Your knee joint is made up of the lower end of the femur,

which hinges on the upper end of the tibia, and the patella, or kneecap,

which slides along the groove formed by the femoral condyles.

Total knee replacement surgery is a procedure in which a painful or poorly functioning knee is replaced with artificial components.

If your physician has recommended a total knee replacement,

it is probably because your knee is severely damaged by arthritis or injury.

Before your procedure, you'll be given intravenous fluids, antibiotics and medications to help you relax.

A catheter may be placed in your bladder to drain your urine.

Knee replacements may be done under general anesthesia

in which case a breathing tube will be inserted in your throat to help you breathe during the operation.

Or, you may receive spinal or epidural anesthesia,

in which case, you will remain awake throughout the procedure, but your legs will be anesthetized.

Since blood and fluid loss is sometimes significant, donated blood may be prepared in case you require a transfusion.

Most total knee replacements take approximately two hours.

Your surgeon will begin by making an incision along the front edge of your knee.

After separating the muscles and ligaments around your knee, your surgeon will incise the knee capsule to gain access to the inside of the joint.

Using specialized tools, your surgeon will remove the damaged bone and cartilage on the ends of the femur and the tibia,

and in most cases, remove the underside of the patella.

Your surgeon will then prepare the remaining bone to receive your new prosthetic knee.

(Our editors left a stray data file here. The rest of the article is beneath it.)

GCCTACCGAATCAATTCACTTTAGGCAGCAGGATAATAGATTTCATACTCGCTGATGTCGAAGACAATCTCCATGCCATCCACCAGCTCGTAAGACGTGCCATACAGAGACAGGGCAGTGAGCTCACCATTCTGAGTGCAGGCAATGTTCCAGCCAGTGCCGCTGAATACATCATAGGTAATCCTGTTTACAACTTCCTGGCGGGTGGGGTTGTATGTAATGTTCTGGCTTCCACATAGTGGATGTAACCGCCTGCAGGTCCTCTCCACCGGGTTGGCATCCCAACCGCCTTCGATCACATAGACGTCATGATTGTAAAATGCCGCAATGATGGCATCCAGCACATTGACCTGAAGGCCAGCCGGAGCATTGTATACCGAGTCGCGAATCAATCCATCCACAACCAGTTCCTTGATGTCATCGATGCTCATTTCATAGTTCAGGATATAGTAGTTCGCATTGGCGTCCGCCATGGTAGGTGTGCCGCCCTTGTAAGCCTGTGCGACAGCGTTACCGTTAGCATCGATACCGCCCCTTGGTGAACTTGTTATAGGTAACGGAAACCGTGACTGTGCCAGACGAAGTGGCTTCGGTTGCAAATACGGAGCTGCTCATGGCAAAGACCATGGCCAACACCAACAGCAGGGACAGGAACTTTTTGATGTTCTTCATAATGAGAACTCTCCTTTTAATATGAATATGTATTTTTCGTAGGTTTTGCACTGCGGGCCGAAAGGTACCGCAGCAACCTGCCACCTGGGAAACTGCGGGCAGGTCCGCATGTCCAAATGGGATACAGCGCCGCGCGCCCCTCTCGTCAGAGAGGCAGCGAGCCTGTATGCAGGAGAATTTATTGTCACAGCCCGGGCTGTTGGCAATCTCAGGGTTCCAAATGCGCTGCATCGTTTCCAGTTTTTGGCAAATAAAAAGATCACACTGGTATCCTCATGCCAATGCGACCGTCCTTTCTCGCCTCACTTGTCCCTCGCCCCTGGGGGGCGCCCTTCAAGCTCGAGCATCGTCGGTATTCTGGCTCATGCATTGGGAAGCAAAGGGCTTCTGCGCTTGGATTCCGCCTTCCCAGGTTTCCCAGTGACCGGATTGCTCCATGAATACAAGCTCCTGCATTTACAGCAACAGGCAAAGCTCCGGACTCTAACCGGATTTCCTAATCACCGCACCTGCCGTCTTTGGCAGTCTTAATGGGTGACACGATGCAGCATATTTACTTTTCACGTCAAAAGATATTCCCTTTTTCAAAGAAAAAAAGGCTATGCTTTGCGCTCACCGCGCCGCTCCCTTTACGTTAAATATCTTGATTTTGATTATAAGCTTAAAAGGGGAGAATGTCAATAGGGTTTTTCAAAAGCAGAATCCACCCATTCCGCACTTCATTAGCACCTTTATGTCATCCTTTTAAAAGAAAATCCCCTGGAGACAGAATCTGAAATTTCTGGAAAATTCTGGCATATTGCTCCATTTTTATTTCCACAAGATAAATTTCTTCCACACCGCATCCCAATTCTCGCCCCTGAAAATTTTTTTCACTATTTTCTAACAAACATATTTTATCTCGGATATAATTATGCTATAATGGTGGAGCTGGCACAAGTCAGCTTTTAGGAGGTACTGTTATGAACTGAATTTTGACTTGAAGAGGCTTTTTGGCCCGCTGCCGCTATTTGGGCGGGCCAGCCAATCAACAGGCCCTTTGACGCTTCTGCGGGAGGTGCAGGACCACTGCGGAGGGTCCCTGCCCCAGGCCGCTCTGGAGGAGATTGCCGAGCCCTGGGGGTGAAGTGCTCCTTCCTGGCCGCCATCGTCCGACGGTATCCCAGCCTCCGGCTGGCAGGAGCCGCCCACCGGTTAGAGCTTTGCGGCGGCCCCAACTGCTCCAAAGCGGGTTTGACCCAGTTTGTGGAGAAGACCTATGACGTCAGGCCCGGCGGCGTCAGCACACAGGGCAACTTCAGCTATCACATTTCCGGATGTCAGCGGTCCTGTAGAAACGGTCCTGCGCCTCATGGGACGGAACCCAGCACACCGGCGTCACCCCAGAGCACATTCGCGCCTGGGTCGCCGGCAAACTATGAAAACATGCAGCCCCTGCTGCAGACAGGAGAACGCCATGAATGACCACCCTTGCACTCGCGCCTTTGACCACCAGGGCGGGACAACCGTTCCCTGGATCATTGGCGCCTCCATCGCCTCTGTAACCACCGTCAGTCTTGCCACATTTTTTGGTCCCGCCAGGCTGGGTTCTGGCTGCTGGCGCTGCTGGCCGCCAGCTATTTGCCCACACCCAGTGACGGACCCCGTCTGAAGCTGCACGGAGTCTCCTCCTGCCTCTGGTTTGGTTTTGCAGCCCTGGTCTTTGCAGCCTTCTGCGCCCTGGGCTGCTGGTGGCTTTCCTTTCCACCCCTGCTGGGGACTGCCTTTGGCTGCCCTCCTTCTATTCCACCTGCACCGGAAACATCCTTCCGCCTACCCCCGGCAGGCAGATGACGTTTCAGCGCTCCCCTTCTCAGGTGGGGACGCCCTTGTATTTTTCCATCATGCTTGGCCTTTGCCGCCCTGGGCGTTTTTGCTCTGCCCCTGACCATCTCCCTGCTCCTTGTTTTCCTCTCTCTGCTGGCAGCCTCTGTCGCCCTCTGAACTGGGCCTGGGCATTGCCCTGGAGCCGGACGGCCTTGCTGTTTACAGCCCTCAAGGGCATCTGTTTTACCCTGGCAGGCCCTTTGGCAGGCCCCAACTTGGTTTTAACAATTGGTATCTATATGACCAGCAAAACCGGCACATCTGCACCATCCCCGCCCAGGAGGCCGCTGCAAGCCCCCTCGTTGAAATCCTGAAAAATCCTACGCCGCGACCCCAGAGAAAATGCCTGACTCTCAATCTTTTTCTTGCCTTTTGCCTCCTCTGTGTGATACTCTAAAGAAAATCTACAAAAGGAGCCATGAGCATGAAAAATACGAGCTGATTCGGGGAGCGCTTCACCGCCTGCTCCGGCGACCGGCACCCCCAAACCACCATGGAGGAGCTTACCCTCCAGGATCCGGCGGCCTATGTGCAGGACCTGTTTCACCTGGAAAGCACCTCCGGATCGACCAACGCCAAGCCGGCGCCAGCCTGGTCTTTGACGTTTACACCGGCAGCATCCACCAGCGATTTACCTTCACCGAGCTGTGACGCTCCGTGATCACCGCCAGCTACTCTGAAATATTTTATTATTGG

This generally consists of a femoral, a tibial, and a patellar component.

Once the ends of the bones are prepared, your surgeon will cement the new prostheses into position.

Before your incision is closed, an x-ray will be taken to ensure that the new components of your knee are positioned correctly.

Your surgeon will close the incision with stitches or staples and temporarily leave a drain in place to remove excess fluid.

Immediately following the operation, a splint will be applied to help hold your knee in the appropriate position.

You will then be moved to the recovery area for monitoring.

If necessary, you may receive a blood transfusion at this time.

Once stable and awake from the anesthesia,

you will be transferred to your hospital room where you will continue to receive intravenous antibiotics for a short time and given pain medications as needed.

To prevent blood clots from forming in your leg,

you will be given a blood thinner, asked to wear pneumatic compression stockings, and encouraged to begin walking as soon as possible after the procedure.

A nurse or physical therapist will help you get out of bed and begin using your new knee.

Most patients are released from the hospital once they are able to walk with the aid of a crutch or walker.